Understanding Members’ Active Participation in Online Question-and-Answer Communities: A Theory and Empirical Analysis



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Journal of Management Information Systems


Community-based question-and-answer (Q&A) websites have become increasingly popular in recent years as an alternative to general-purpose Web search engines for open-ended complex questions. Despite their unique contextual characteristics, only a handful of Q&A websites have been successful in sustaining members’ active participation that, unlike lurking, consists of not only posting questions but also answering others’ inquiries. Because the specific design of the information technology artifacts on Q&A websites can influence their level of success, studying leading Q&A communities such as Yahoo! Answers (YA) provides insights into more effective design mechanisms. We tested a goal-oriented action framework using data from 2,920 YA users, and found that active online participation is largely driven by artifacts (e.g., incentives), membership (e.g., levels of membership and tenure), and habit (e.g., past behavior). This study contributes to the information systems literature by showing that active participation can be understood as the setting, pursuit, and automatic activation of goals.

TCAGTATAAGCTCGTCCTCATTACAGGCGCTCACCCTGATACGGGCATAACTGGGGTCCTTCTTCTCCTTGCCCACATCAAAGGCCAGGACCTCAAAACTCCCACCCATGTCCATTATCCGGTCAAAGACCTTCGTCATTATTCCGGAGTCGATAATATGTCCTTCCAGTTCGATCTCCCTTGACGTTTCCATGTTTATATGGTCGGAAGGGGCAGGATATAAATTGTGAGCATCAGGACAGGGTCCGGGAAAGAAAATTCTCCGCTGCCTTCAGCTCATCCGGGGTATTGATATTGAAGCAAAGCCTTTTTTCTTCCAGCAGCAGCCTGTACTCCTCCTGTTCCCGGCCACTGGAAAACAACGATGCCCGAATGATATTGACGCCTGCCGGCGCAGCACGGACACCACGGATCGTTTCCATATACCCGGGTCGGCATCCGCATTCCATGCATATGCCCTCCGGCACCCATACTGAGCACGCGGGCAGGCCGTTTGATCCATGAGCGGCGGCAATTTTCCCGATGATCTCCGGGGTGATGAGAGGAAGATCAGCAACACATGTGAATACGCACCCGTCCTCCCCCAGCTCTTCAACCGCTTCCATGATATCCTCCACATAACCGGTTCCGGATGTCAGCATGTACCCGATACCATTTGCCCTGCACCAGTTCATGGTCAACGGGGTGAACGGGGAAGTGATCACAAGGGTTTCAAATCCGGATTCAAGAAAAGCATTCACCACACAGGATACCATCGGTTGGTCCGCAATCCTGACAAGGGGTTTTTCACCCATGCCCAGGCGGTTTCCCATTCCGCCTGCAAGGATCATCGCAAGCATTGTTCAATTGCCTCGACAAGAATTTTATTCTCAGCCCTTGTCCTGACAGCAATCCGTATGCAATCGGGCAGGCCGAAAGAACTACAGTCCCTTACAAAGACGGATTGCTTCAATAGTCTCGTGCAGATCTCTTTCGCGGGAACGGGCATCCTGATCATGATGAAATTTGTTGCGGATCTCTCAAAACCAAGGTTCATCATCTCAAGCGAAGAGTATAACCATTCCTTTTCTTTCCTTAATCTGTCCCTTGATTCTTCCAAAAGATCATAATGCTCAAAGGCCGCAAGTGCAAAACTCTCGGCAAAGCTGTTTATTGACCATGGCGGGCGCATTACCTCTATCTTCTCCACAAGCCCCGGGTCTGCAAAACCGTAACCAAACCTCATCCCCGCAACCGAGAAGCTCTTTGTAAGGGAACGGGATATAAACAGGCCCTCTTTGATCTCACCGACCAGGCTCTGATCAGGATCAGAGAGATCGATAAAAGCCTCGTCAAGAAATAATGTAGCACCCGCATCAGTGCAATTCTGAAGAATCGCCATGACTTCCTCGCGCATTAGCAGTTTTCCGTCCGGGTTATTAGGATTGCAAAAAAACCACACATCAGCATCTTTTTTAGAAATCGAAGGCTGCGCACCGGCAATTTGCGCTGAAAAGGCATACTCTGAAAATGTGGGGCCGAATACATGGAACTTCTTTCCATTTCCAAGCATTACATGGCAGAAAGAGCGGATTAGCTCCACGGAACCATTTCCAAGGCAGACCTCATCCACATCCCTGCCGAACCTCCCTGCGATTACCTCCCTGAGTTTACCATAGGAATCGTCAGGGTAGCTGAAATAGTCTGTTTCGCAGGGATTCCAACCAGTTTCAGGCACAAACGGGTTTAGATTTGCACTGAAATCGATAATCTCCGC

Active participation, Dynamic panel data analysis, Goal-oriented action, Habit, Incentives, Online communities


Copyright 2015 Journal of Management Information Systems. The is a pre-print version of a published paper available at: https://www.tandfonline.com/doi/full/10.1080/07421222.2015.1063293. Recommended citation: Khansa, Lara, Xiao Ma, Divakaran Liginlal, and Sung S. Kim. "Understanding members’ active participation in online question-and-answer communities: A theory and empirical analysis." Journal of Management Information Systems 32, no. 2 (2015): 162-203. DOI: 10.1080/07421222.2015.1063293. This item has been deposited in accordance with publisher copyright and licensing terms and with the author's permission.